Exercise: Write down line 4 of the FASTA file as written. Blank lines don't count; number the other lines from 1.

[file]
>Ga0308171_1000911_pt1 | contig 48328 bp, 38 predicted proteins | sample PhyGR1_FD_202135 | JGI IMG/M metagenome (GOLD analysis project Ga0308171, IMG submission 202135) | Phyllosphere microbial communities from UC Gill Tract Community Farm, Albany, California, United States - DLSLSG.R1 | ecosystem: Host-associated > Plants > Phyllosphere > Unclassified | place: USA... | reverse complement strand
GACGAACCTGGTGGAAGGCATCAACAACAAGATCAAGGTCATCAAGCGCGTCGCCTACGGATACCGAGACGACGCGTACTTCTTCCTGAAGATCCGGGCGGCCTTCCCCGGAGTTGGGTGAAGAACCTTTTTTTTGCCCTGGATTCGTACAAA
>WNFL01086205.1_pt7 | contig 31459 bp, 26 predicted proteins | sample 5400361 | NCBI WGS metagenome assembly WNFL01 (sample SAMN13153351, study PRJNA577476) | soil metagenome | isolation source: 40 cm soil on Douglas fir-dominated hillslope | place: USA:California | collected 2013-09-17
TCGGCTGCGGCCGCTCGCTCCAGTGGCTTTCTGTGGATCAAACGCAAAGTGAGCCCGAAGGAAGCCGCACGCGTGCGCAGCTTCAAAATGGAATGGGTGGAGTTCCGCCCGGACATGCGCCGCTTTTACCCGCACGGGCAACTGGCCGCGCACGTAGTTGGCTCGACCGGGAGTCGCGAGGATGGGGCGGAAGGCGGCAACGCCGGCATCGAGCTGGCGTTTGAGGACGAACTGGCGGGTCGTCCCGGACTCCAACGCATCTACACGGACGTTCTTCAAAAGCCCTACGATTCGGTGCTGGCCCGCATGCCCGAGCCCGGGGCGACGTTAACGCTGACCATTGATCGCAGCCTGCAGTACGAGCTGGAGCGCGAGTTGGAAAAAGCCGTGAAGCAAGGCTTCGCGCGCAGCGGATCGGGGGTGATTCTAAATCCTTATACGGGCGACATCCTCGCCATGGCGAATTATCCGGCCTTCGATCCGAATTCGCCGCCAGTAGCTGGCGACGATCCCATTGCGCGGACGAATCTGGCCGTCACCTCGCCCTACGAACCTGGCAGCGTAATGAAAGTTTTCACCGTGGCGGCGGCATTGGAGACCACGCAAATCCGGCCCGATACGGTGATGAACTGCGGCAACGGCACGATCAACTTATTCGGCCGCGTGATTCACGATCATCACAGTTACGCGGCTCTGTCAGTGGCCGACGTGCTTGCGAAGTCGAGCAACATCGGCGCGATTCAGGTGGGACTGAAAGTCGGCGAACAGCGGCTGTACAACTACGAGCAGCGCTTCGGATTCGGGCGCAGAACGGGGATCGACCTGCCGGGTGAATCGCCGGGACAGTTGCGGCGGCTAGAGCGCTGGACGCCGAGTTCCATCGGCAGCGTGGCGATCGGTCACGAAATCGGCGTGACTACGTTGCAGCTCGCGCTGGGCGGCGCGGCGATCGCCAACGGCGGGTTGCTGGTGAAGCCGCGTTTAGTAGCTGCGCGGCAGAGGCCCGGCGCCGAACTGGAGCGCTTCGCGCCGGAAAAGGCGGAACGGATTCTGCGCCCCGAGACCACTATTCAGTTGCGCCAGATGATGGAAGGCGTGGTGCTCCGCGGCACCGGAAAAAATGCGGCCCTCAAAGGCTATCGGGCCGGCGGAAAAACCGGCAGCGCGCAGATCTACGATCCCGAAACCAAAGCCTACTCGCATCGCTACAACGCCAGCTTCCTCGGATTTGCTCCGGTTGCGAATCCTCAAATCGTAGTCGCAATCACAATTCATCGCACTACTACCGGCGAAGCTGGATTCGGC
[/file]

TCGGCTGCGGCCGCTCGCTCCAGTGGCTTTCTGTGGATCAAACGCAAAGTGAGCCCGAAGGAAGCCGCACGCGTGCGCAGCTTCAAAATGGAATGGGTGGAGTTCCGCCCGGACATGCGCCGCTTTTACCCGCACGGGCAACTGGCCGCGCACGTAGTTGGCTCGACCGGGAGTCGCGAGGATGGGGCGGAAGGCGGCAACGCCGGCATCGAGCTGGCGTTTGAGGACGAACTGGCGGGTCGTCCCGGACTCCAACGCATCTACACGGACGTTCTTCAAAAGCCCTACGATTCGGTGCTGGCCCGCATGCCCGAGCCCGGGGCGACGTTAACGCTGACCATTGATCGCAGCCTGCAGTACGAGCTGGAGCGCGAGTTGGAAAAAGCCGTGAAGCAAGGCTTCGCGCGCAGCGGATCGGGGGTGATTCTAAATCCTTATACGGGCGACATCCTCGCCATGGCGAATTATCCGGCCTTCGATCCGAATTCGCCGCCAGTAGCTGGCGACGATCCCATTGCGCGGACGAATCTGGCCGTCACCTCGCCCTACGAACCTGGCAGCGTAATGAAAGTTTTCACCGTGGCGGCGGCATTGGAGACCACGCAAATCCGGCCCGATACGGTGATGAACTGCGGCAACGGCACGATCAACTTATTCGGCCGCGTGATTCACGATCATCACAGTTACGCGGCTCTGTCAGTGGCCGACGTGCTTGCGAAGTCGAGCAACATCGGCGCGATTCAGGTGGGACTGAAAGTCGGCGAACAGCGGCTGTACAACTACGAGCAGCGCTTCGGATTCGGGCGCAGAACGGGGATCGACCTGCCGGGTGAATCGCCGGGACAGTTGCGGCGGCTAGAGCGCTGGACGCCGAGTTCCATCGGCAGCGTGGCGATCGGTCACGAAATCGGCGTGACTACGTTGCAGCTCGCGCTGGGCGGCGCGGCGATCGCCAACGGCGGGTTGCTGGTGAAGCCGCGTTTAGTAGCTGCGCGGCAGAGGCCCGGCGCCGAACTGGAGCGCTTCGCGCCGGAAAAGGCGGAACGGATTCTGCGCCCCGAGACCACTATTCAGTTGCGCCAGATGATGGAAGGCGTGGTGCTCCGCGGCACCGGAAAAAATGCGGCCCTCAAAGGCTATCGGGCCGGCGGAAAAACCGGCAGCGCGCAGATCTACGATCCCGAAACCAAAGCCTACTCGCATCGCTACAACGCCAGCTTCCTCGGATTTGCTCCGGTTGCGAATCCTCAAATCGTAGTCGCAATCACAATTCATCGCACTACTACCGGCGAAGCTGGATTCGGC